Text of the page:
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Ergonomics in Construction

Construction is a very physically demanding occupation. Pulling, pushing, carrying heavy loads, digging, using heavy machinery, extreme weather conditions, repetitive jobs, materials handling, and other work hazards can all affect an employee’s health and safety. Workers are always at risk for serious ergonomic injuries such as work related musculoskeletal disorders, back sprains, and strain. For example, these are all common injuries for roofers, electricians, plumbers, carpenters, and construction workers. Ergonomics is the science of finding ways to make work easier, smarter, and more efficient by changing the way of handling physical work while still maintaining safe practices. Through task assessment and the use of engineering controls, administrative controls, and training manual job hazards can be minimized. OSHA uses the General Duty Clause to cite the workplace for ergonomics hazards.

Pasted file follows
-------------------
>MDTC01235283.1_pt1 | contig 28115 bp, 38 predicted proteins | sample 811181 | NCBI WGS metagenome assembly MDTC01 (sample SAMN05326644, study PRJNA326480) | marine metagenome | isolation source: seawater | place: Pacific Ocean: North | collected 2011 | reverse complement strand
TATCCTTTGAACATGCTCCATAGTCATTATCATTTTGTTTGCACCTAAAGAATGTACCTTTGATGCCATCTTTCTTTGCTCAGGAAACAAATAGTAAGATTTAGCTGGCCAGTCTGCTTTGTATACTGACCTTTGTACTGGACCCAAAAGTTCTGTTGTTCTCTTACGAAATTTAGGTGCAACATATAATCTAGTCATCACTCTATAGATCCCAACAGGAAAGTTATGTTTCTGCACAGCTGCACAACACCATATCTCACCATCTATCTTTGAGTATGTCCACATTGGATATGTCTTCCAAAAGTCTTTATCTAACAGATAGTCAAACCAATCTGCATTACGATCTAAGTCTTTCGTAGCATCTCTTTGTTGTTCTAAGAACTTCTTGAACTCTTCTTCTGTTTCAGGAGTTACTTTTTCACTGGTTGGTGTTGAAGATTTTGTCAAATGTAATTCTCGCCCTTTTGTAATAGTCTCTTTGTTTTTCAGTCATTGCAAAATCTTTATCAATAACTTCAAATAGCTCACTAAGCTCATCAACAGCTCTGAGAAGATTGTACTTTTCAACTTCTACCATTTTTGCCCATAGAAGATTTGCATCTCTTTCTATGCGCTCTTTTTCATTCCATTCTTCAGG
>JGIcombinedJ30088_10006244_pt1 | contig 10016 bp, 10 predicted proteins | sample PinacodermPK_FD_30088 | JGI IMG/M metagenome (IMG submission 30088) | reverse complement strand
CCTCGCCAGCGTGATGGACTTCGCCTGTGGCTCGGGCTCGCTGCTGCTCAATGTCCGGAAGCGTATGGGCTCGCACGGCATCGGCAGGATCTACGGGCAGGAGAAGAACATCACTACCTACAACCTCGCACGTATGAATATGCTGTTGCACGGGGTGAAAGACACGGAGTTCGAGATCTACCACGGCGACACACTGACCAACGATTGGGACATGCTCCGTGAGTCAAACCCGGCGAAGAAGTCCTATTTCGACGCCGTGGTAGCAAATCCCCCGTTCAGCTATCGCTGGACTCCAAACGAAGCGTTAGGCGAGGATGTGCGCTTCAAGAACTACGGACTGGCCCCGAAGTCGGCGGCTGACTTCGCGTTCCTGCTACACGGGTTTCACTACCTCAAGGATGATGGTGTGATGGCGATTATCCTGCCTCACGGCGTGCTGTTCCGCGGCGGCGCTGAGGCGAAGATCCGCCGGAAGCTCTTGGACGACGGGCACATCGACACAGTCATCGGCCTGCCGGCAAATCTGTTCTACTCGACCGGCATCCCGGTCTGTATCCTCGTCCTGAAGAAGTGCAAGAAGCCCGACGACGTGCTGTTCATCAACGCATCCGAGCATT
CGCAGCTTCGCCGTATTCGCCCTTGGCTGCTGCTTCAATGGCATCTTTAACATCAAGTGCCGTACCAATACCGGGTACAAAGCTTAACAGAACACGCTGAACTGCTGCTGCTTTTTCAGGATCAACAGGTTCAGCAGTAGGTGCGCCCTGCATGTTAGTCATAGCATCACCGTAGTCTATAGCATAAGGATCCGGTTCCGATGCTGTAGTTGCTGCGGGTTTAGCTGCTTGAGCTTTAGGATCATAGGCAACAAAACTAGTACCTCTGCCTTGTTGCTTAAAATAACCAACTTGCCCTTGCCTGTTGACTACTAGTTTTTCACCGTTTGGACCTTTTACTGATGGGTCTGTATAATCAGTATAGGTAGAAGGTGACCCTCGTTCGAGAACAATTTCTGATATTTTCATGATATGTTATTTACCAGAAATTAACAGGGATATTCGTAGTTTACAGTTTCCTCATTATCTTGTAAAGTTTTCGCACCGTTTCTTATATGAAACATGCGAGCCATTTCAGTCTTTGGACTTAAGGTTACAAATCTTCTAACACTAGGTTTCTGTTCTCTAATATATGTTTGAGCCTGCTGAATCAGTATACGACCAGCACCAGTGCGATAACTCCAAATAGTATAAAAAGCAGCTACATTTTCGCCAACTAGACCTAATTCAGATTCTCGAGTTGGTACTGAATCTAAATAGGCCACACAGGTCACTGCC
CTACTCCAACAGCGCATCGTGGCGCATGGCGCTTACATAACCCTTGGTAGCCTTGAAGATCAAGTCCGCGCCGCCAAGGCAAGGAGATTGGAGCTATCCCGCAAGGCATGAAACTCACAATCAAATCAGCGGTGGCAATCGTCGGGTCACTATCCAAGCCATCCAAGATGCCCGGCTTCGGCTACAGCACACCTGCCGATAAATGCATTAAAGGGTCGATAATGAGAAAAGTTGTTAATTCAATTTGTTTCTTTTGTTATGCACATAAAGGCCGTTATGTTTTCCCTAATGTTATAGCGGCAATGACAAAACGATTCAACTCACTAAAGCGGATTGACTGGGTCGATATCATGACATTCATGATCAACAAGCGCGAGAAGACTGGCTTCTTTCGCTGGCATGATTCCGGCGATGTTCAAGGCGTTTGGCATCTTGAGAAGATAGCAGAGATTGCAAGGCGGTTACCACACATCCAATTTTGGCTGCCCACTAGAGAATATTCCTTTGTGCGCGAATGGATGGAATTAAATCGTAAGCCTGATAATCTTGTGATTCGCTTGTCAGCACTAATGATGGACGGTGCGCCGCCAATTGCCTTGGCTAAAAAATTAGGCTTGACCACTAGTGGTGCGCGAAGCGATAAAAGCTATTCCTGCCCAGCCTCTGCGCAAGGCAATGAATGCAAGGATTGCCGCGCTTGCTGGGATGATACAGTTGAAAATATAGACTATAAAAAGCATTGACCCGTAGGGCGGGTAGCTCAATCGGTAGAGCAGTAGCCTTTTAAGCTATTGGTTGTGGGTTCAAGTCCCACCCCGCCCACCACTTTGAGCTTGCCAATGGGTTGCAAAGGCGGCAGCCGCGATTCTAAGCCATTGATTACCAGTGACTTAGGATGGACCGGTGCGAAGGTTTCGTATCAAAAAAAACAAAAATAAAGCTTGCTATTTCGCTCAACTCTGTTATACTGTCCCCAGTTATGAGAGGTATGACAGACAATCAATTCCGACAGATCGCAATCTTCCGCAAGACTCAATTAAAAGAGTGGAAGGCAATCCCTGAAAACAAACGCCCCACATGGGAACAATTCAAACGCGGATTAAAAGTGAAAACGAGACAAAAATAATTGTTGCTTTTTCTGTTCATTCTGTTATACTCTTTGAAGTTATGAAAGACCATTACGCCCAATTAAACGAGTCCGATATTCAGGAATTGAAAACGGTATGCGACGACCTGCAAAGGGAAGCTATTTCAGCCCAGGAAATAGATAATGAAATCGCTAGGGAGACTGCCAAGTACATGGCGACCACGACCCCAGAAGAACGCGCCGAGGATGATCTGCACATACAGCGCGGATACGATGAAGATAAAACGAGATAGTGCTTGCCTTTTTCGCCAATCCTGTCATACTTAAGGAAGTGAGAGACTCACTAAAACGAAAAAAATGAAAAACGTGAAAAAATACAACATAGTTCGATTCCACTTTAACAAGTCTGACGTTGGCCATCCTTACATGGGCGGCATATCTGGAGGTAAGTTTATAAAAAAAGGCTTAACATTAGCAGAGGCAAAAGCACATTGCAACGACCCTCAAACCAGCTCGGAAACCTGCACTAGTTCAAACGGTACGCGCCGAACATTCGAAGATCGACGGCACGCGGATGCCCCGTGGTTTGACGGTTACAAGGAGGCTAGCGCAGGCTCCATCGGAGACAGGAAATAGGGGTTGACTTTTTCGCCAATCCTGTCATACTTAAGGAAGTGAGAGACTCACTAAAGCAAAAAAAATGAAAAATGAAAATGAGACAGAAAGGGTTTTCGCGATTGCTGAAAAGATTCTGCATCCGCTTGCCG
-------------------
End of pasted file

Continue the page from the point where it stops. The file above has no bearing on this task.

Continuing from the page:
1. Some Ergonomics Tips:
  • Plan to minimize handling of heavy materials by using a forklift.
  • Store the materials close to the place where they will be used.
  • Make sure materials are easily accessible.
  • Do not clutter the workplace with unused tools.
  • Keep walk ways clean and free from debris.
    • In general, practice good housekeeping.
  • Use carts and dollies to move materials.
  • Use tools that make work more efficient (for example, pulley systems).
  • Use Personal Protective Equipment when needed (shoulder pads, etc.)
  • If you do not have weight limits, ask for help.
  • Train workers for ergonomic risks and solutions according to their job requirements.
  • Have a trained manager at the work place to handle ergonomic risks and solutions.